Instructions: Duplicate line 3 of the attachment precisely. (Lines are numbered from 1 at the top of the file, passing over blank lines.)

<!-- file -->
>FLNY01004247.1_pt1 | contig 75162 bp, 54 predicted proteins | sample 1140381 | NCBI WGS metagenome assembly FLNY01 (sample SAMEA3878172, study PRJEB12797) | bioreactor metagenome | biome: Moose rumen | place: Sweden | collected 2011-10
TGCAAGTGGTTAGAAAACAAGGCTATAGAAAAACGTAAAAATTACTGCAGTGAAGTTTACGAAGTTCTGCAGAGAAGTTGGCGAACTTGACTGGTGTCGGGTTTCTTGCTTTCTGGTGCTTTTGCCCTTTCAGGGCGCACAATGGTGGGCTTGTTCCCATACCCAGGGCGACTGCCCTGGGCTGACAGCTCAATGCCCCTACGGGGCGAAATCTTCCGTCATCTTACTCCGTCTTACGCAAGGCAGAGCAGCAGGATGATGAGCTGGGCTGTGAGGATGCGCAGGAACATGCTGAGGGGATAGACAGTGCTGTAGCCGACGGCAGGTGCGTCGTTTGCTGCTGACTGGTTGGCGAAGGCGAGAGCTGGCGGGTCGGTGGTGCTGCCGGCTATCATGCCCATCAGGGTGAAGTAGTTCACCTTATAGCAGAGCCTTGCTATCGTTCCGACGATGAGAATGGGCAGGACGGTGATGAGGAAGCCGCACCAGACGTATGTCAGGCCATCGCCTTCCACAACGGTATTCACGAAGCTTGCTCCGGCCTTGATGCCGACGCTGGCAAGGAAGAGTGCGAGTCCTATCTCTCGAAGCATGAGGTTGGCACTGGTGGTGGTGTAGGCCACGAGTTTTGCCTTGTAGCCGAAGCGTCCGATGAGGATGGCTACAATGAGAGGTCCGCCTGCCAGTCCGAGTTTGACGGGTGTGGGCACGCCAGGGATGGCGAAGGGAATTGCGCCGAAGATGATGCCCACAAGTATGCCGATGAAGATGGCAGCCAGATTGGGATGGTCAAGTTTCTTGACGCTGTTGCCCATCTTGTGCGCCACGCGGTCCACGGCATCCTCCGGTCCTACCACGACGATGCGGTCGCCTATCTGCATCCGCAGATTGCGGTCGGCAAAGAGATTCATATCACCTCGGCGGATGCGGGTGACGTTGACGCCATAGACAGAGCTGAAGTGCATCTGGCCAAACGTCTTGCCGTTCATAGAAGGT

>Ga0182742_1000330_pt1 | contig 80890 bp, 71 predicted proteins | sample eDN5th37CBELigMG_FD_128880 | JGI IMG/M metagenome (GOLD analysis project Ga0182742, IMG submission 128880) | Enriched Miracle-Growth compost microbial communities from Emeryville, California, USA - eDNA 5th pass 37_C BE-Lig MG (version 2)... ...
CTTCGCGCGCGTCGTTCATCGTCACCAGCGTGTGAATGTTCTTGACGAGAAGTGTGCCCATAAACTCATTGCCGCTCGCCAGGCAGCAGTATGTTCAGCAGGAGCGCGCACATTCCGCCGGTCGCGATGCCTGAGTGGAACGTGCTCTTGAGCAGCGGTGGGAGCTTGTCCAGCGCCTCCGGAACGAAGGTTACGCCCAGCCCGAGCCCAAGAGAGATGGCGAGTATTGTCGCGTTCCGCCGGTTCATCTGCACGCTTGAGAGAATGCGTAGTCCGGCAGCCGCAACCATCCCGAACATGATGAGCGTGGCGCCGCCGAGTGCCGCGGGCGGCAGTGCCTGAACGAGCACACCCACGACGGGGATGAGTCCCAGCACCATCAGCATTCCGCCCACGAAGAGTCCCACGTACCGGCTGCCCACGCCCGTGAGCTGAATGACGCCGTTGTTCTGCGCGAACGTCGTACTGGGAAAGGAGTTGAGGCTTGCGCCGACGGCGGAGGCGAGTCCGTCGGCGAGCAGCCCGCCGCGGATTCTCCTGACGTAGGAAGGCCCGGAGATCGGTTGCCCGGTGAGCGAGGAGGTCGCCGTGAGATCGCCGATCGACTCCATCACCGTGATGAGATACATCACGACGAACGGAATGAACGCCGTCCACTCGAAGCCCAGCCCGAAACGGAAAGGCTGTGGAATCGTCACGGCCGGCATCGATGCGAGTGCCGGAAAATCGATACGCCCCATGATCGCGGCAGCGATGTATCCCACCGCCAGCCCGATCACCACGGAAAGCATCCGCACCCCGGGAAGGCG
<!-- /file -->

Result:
>Ga0182742_1000330_pt1 | contig 80890 bp, 71 predicted proteins | sample eDN5th37CBELigMG_FD_128880 | JGI IMG/M metagenome (GOLD analysis project Ga0182742, IMG submission 128880) | Enriched Miracle-Growth compost microbial communities from Emeryville, California, USA - eDNA 5th pass 37_C BE-Lig MG (version 2)... ...